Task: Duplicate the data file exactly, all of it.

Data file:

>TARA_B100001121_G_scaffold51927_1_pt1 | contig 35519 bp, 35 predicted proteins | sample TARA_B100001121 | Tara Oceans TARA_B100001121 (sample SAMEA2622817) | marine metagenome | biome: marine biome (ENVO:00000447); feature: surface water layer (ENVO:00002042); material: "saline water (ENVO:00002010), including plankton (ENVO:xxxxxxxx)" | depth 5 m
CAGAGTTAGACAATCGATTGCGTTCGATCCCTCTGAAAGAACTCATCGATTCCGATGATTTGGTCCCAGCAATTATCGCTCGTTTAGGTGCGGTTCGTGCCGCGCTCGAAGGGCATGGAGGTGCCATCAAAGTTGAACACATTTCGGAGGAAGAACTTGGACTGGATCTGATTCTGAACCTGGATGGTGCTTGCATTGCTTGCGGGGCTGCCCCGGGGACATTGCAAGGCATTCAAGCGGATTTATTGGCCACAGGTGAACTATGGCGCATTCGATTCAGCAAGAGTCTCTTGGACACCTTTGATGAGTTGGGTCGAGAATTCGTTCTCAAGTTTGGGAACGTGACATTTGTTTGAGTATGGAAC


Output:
>TARA_B100001121_G_scaffold51927_1_pt1 | contig 35519 bp, 35 predicted proteins | sample TARA_B100001121 | Tara Oceans TARA_B100001121 (sample SAMEA2622817) | marine metagenome | biome: marine biome (ENVO:00000447); feature: surface water layer (ENVO:00002042); material: "saline water (ENVO:00002010), including plankton (ENVO:xxxxxxxx)" | depth 5 m
CAGAGTTAGACAATCGATTGCGTTCGATCCCTCTGAAAGAACTCATCGATTCCGATGATTTGGTCCCAGCAATTATCGCTCGTTTAGGTGCGGTTCGTGCCGCGCTCGAAGGGCATGGAGGTGCCATCAAAGTTGAACACATTTCGGAGGAAGAACTTGGACTGGATCTGATTCTGAACCTGGATGGTGCTTGCATTGCTTGCGGGGCTGCCCCGGGGACATTGCAAGGCATTCAAGCGGATTTATTGGCCACAGGTGAACTATGGCGCATTCGATTCAGCAAGAGTCTCTTGGACACCTTTGATGAGTTGGGTCGAGAATTCGTTCTCAAGTTTGGGAACGTGACATTTGTTTGAGTATGGAAC